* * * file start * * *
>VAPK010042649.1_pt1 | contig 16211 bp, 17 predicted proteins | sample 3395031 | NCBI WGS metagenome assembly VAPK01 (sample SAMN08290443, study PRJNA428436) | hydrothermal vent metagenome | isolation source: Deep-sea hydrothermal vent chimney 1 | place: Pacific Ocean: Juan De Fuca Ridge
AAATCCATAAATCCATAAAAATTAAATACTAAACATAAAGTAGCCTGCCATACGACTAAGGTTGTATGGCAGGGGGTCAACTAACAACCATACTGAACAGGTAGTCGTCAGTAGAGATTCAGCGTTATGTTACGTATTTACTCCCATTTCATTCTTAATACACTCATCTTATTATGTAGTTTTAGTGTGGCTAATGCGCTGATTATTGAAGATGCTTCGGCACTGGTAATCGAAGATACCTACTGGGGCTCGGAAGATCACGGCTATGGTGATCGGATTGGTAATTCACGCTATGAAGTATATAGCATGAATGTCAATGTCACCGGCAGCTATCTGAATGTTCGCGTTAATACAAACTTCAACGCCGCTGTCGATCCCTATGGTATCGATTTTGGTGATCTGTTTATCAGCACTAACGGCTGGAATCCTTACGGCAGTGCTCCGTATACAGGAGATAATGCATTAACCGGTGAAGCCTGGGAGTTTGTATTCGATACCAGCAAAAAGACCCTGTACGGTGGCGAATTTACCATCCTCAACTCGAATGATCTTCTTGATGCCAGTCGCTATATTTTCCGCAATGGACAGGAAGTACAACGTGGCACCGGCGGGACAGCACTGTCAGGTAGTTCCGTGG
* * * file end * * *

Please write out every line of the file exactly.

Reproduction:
>VAPK010042649.1_pt1 | contig 16211 bp, 17 predicted proteins | sample 3395031 | NCBI WGS metagenome assembly VAPK01 (sample SAMN08290443, study PRJNA428436) | hydrothermal vent metagenome | isolation source: Deep-sea hydrothermal vent chimney 1 | place: Pacific Ocean: Juan De Fuca Ridge
AAATCCATAAATCCATAAAAATTAAATACTAAACATAAAGTAGCCTGCCATACGACTAAGGTTGTATGGCAGGGGGTCAACTAACAACCATACTGAACAGGTAGTCGTCAGTAGAGATTCAGCGTTATGTTACGTATTTACTCCCATTTCATTCTTAATACACTCATCTTATTATGTAGTTTTAGTGTGGCTAATGCGCTGATTATTGAAGATGCTTCGGCACTGGTAATCGAAGATACCTACTGGGGCTCGGAAGATCACGGCTATGGTGATCGGATTGGTAATTCACGCTATGAAGTATATAGCATGAATGTCAATGTCACCGGCAGCTATCTGAATGTTCGCGTTAATACAAACTTCAACGCCGCTGTCGATCCCTATGGTATCGATTTTGGTGATCTGTTTATCAGCACTAACGGCTGGAATCCTTACGGCAGTGCTCCGTATACAGGAGATAATGCATTAACCGGTGAAGCCTGGGAGTTTGTATTCGATACCAGCAAAAAGACCCTGTACGGTGGCGAATTTACCATCCTCAACTCGAATGATCTTCTTGATGCCAGTCGCTATATTTTCCGCAATGGACAGGAAGTACAACGTGGCACCGGCGGGACAGCACTGTCAGGTAGTTCCGTGG